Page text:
Better to stick with “never commit to writing anything you wouldn’t want your grandmother to read on the front page of the NYT.”

    2. BowTiesAreCool*

      I was thinking that someone will probably (accidentally or not) hit “reply all”, and Jane’s email address is on the distribution list…

      1. Jean*

        I can totally see that happening. (And I love your screen name, although David will always be my doctor!)

        1. SebbyGrrl*

          Peter is quickly overtaking David in my book.
          But these days I really see all of the ‘post-modern’ Doctors as excellent in their own way.
          The relationship between Amy & Matt Smith’s Doctor always gives me goose bumps.

    3. Princess Consuela Banana Hammock*

      There’s literally no way this won’t get back to Jane (i.e., she’s definitely going to see it). I’m really appalled, and I can’t imagine how i would feel if I saw an email like that from my boss.

    4. OP*

      OP here – it’s been a few weeks since the incident, and I’m reasonable sure that Jane doesn’t know. The few of us who see her regularly would never share it with her, and the guys offsite have their own drama. Some of them have never met Jane in person, so have no real reason to want to either hurt her feelings or spill the “juicy gossip.” It was a huge deal (for a small company) when it happened, but new small company drama is always rolling in. I think the others have largely moved on.

      But yes, if Jane does see it at some point, it won’t be hard for her to figure out what happened. I have my fingers crossed that it doesn’t come to that.

  3. Observer*

    Yes, to everything Allison said.

    And 1000x over on your it company. Best practice is that people set their own passwords, and no one has them. And, yes there should be someone with master access for emergencies, but that person should have two passwords – one with the “master access” and one with the normal access that she uses on a regular basis.

    1. hiptobesquare*

      Generally speaking, IT doesn’t even have the passwords, just the ability to re-set them. It’s much more secure that way. Of course, this depends on your system, the program, blah blah :)

      1. Stranger than fiction*

        Or wouldn’t they just remote into their machine to work on something and not even need a password?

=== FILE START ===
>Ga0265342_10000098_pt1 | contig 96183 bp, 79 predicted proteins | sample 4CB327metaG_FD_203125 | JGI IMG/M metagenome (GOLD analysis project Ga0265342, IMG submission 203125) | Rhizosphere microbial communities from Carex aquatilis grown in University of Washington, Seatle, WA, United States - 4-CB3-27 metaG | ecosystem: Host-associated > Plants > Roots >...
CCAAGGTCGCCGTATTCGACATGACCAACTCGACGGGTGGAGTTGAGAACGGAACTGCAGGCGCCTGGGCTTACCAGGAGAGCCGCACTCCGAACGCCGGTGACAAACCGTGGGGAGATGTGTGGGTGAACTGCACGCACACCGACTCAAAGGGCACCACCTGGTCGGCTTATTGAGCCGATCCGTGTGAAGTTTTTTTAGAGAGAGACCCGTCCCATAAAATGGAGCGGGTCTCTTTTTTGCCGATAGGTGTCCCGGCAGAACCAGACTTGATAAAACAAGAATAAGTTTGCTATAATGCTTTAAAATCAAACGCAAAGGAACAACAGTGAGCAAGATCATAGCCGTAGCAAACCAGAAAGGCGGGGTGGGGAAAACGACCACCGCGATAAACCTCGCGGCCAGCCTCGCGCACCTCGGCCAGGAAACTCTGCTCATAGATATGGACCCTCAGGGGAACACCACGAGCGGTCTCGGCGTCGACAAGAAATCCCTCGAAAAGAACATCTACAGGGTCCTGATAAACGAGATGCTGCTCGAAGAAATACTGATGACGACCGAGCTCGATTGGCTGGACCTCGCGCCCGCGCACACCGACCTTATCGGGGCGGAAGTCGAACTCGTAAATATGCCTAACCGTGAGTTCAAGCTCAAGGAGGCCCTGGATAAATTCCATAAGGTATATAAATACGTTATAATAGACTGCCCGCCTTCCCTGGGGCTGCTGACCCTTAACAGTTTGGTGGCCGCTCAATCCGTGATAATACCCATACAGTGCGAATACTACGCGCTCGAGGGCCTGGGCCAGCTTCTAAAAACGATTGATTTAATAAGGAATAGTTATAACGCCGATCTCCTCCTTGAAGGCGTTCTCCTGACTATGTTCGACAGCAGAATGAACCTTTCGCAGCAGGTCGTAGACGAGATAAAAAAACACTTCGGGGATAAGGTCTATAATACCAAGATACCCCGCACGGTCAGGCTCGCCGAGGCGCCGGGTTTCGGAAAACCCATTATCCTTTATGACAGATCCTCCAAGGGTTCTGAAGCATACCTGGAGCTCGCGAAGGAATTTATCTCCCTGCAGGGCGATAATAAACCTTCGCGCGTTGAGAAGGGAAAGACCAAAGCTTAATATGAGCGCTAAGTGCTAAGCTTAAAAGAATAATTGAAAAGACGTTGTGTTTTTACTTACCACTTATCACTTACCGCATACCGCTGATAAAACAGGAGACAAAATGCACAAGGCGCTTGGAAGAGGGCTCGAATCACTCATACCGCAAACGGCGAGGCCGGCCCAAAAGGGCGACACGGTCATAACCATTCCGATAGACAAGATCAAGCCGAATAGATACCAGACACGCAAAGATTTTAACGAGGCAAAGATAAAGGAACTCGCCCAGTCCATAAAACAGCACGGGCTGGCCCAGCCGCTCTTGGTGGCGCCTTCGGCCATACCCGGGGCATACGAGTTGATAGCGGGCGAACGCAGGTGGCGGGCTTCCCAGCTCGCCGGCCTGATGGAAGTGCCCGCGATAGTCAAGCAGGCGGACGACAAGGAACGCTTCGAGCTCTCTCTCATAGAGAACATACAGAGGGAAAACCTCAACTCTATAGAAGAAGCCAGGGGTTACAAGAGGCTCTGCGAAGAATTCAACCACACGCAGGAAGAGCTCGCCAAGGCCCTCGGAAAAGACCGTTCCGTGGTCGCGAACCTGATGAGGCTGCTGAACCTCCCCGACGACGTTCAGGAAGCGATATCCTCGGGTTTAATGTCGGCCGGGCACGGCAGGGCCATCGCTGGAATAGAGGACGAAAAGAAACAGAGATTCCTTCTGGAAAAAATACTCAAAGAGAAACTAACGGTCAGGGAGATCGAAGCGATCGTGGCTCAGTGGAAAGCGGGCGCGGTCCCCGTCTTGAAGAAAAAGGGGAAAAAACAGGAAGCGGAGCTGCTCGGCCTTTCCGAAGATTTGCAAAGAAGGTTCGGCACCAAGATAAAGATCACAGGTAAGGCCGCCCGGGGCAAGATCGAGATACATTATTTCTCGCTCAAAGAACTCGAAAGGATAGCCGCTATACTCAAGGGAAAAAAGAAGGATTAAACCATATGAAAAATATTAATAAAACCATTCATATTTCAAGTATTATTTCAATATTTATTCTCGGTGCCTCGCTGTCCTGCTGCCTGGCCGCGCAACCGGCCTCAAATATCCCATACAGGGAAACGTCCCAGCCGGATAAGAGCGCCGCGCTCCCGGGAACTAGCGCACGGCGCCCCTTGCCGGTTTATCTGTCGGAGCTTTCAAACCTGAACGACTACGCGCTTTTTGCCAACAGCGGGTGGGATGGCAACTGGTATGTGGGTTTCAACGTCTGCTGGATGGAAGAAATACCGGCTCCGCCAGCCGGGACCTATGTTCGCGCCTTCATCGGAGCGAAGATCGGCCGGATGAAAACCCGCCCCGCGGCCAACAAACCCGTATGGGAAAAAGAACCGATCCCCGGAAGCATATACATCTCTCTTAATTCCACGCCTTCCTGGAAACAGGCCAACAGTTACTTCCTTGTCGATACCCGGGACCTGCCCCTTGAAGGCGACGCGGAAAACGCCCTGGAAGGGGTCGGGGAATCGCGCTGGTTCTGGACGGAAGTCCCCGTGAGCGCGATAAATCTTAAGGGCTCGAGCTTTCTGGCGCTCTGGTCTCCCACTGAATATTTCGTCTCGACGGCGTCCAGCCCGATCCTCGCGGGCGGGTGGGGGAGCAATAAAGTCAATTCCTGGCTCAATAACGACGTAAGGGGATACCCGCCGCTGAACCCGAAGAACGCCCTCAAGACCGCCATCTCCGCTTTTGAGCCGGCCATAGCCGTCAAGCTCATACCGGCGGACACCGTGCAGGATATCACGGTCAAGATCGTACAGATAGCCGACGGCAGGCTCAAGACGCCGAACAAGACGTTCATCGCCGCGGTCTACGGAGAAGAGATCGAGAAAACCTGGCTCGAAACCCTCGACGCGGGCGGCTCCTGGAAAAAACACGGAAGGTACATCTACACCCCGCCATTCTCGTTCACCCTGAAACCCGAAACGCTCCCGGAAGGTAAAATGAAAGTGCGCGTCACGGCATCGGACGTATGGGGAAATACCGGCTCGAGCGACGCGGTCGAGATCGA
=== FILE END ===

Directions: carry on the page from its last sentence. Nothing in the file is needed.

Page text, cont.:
1. hiptobesquare*

          Depends on your system, but that is usually a completely separate thing. But no, IT usually doesn’t need a password to get in.

          I guess I just more meant that there usually are system admins who have the ability to change passwords, as opposed to their being a master password list – especially since most companies require passwords to change ever 60-90 days.

          1. anonderella*

            My boss recently had me go from employee to employee, including contacting via phone all our field guys, and collect their computer passwords. I am the receptionist at my company, and am not usually asked to collect, much less view, such sensitive information, but she had me walking from desk to desk and *writing* them down. I have a non-secured list of scans of all this information on my computer drive as well, which I was told to create.
            This, even though our system also forces us to change passwords every 60-90 days, and most people flat out told me that they changed theirs the moment they gave it to me. I was not indicated to ask anyone how long until they had to change passwords, and it is doubtful anyone would know until they are notified, shortly before it expires. There is no suggestion or protocol to keep me or my boss informed when employees do change passwords.

            Basically, my boss thinks she has a “master password list”, when she had me collect this information – LAST JULY.
            I don’t care, because I have my password written down and taped to the underside of something on my desk – which I know you’re not supposed to do, but I will relish the day when my boss calls me up because she realizes she doesn’t have my password, and I can tell her where she can find it (“up your ass, ya coot.” haaa, jk)

    2. rubyrose*

      I found myself wondering if Fergus instructed the IT company to set up the passwords in the manner they did, instead of IT saying this is how it needed to be done. I’m having a really hard time believing that any system in the last 10 years would be so primitive about password issues. And I’m having a hard time believing that any IT company would be so stupid. Which does beg some questions. How old is this system? Does Fergus have some type of “in” with this company that they would agree to such a stupid request?

      1. Whats In A Name*

        I was thinking along the same lines. Not that he had them set them up that way necessarily, but that the company set everyone up with a temporary password meant to be change, only that message never was conveyed.

        Sometimes when I sign up for a service I get a temporary password that they encourage you to change so no one can discover it, so I could see some version of this happening.

      2. Misc*

        Well, they might have set up the defaults that way, without intending them to be permanent/public, and nobody asked them to be changed/there’s no easy way for individual users to set their own.

      3. The Cosmic Avenger*

        Yes to all this. If you’re using Outlook you can specify people as “delegates” who basically have full access to your email, but you don’t share a password and the original account holder can control delegate access. If you give someone your password, they basically could lock you out of your account at any time. And I *think* there’s an audit trail for delegate activity, although I’ve never used that myself.